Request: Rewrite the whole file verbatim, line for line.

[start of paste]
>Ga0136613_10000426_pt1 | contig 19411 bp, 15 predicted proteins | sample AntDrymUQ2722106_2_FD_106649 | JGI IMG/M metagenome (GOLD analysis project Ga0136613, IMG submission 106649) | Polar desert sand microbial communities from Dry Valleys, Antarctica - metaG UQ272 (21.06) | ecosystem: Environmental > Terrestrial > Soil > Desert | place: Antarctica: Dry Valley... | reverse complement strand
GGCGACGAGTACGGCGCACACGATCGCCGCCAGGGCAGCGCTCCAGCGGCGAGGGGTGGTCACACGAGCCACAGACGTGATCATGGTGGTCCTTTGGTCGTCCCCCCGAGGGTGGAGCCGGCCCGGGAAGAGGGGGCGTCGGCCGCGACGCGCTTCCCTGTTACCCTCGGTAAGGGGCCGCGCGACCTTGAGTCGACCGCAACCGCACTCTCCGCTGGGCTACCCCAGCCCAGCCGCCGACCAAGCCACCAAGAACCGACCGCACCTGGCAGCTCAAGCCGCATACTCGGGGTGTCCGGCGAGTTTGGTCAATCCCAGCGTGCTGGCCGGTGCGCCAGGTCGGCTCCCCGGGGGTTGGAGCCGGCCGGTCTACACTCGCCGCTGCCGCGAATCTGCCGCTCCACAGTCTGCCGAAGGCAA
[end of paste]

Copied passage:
>Ga0136613_10000426_pt1 | contig 19411 bp, 15 predicted proteins | sample AntDrymUQ2722106_2_FD_106649 | JGI IMG/M metagenome (GOLD analysis project Ga0136613, IMG submission 106649) | Polar desert sand microbial communities from Dry Valleys, Antarctica - metaG UQ272 (21.06) | ecosystem: Environmental > Terrestrial > Soil > Desert | place: Antarctica: Dry Valley... | reverse complement strand
GGCGACGAGTACGGCGCACACGATCGCCGCCAGGGCAGCGCTCCAGCGGCGAGGGGTGGTCACACGAGCCACAGACGTGATCATGGTGGTCCTTTGGTCGTCCCCCCGAGGGTGGAGCCGGCCCGGGAAGAGGGGGCGTCGGCCGCGACGCGCTTCCCTGTTACCCTCGGTAAGGGGCCGCGCGACCTTGAGTCGACCGCAACCGCACTCTCCGCTGGGCTACCCCAGCCCAGCCGCCGACCAAGCCACCAAGAACCGACCGCACCTGGCAGCTCAAGCCGCATACTCGGGGTGTCCGGCGAGTTTGGTCAATCCCAGCGTGCTGGCCGGTGCGCCAGGTCGGCTCCCCGGGGGTTGGAGCCGGCCGGTCTACACTCGCCGCTGCCGCGAATCTGCCGCTCCACAGTCTGCCGAAGGCAA